Foreign money may be having a profound influence on the U.S. elections, more so than many people are aware.
I'm talking about the tens of millions of dollars that flow each year from foreign sources to organizations with an immense stake in the course of U.S. politics.
More groundless speculation about the U.S. Chamber of Commerce? No. This is real money going to American labor unions, an influx of foreign cash that is now harder to trace thanks to actions taken by President Barack Obama's administration.
This is the same Obama who is riling Democratic campaign rallies with warnings, backed by no evidence, that Republican "front groups" and even the U.S. Chamber of Commerce may be using money from foreign interests to support Republicans.
"Tens of billions of dollars are pouring in" to "special interests," Obama told supporters at a rally on Oct. 15 for Chris Coons, the Democratic nominee for Senate in Delaware. "And they don't have the courage to stand up and disclose their identities. They could be insurance companies or Wall Street banks or even foreign-owned corporations. We will not know because there's no disclosure."
Here are some things we do know:
Unions and corporations got the green light from the U.S. Supreme Court earlier this year to spend their own money on political advertising. The 1.6 million-member American Federation of State, County and Municipal Employees is, for now, the biggest outside spender of the 2010 elections, according to the Wall Street Journal. And America's unions, which are among Obama's biggest political backers, rake in foreign money by the bushel.
According to financial reports filed with the Labor Department--and available online--unions received at least $46 million from foreign sources in 2008 alone.
Even this most basic of public disclosure is in peril. The Obama administration has abandoned a reasonable effort to close a huge loophole that allows unions to avoid reporting requirements by creating exempt offspring organizations.
Historically, unions have been required to fill out the Department of Labor's Form LM-2, which, among other things, details their revenue sources and major contributors. A number of holes in the reporting requirement developed over time, including exemptions for union subsidiaries, such as the AFL- CIO-affiliated Working America, and trusts in which unions have interests, including strike funds, credit unions, pension plans, training funds and apprenticeship programs.
No Paper Trail
At least hypothetically, funds from non-U.S. sources could flow through such organizations to political activities, and the public would not be able to follow the paper trail.
President George W. Bush's administration tried to close down the potential for these financial shell games. In 2008 it issued a rule requiring unions to file a new form, the T-1, detailing the finances of trusts in which they have a controlling interest or to which they have supplied at least 50 percent of the revenue.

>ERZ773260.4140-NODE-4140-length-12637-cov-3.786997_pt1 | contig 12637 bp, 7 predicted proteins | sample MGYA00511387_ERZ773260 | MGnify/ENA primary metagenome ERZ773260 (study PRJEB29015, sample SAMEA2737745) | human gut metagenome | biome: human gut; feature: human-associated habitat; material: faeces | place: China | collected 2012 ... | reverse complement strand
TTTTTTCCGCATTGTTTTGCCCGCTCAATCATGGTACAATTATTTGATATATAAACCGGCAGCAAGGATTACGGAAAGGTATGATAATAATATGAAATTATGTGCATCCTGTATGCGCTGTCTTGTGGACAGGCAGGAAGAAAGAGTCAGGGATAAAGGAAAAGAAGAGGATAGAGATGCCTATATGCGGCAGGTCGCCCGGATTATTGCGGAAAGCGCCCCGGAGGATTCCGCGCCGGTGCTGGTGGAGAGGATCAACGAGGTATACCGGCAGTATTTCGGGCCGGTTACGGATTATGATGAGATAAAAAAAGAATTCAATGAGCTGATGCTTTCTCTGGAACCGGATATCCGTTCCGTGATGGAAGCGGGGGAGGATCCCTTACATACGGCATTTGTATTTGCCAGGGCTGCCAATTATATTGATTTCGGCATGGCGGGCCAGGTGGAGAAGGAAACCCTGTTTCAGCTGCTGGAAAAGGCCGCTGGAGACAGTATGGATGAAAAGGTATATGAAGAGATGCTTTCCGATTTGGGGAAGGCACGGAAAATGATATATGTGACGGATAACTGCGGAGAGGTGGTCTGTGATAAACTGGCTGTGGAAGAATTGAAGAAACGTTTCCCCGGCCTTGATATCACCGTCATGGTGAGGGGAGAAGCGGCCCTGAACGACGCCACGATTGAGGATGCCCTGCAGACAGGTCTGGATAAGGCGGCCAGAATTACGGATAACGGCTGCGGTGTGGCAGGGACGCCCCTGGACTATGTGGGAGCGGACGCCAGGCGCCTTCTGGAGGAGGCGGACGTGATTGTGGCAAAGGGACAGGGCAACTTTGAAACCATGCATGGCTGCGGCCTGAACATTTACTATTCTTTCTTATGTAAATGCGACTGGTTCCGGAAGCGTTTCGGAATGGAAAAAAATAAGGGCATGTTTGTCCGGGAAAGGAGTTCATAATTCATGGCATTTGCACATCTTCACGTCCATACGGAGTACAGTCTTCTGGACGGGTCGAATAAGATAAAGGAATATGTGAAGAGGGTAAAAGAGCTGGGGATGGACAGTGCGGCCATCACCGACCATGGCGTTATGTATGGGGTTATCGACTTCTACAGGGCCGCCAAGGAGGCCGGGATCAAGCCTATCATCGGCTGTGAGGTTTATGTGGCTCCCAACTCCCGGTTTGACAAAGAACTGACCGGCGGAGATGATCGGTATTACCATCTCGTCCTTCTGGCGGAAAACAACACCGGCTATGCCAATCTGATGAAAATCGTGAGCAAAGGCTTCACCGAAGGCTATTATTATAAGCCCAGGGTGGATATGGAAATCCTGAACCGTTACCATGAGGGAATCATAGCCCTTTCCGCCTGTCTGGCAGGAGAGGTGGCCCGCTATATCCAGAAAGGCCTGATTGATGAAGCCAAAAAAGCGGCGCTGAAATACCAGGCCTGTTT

The fate of the T-1 was probably sealed when Obama took office in 2009 and nominated as his labor secretary Hilda Solis, a California congresswoman who was a director and former treasurer of American Rights at Work, an organization funded by the AFL-CIO and other unions. She had been one of organized labor's foremost champions in Congress, voting with the AFL-CIO 97 percent of the time and receiving three-quarters of her campaign funds from organized labor.
Solis stopped the T-1 in its tracks. The Labor Department's new rule, proposed on Feb. 2, 2010, would remove the requirement that financial information be disclosed for organizations that are not wholly owned subsidiaries of a single union.
In other words, if a union sets up a subsidiary on its own, the public can monitor its income and spending. If it joins with a few of its friends to do so, the public is in the dark on matters such as whether it receives money from outside the U.S.
It's illegal for a non-U.S. citizen or corporation to spend money in connection with a U.S. election--a prohibition, it's worth noting, that hasn't stopped Obama and his backers from dishing accusations against the Chamber of Commerce and other Republican-allied groups. But money is fungible, of course, so even for law-abiding unions, having tens of millions of dollars on hand from foreign sources could free up more domestic cash for political activities.
Of foreign-money suspicions directed at Republicans, the Annenberg Public Policy Center's Factcheck.org website said:
"Democrats, from President Barack Obama on down, are trying to turn an evidence-free allegation into a major campaign theme, claiming that foreign corporations are 'stealing our democracy' with secret, illegal contributions funneled through the U.S. Chamber of Commerce. It's a claim with little basis in fact."
This same disregard for facts might explain why the Obama administration wants to limit, rather than increase, available information about an actual--not imagined--avenue of foreign money into American affairs.
Kevin A. Hassett is a senior fellow and the director of economic policy studies.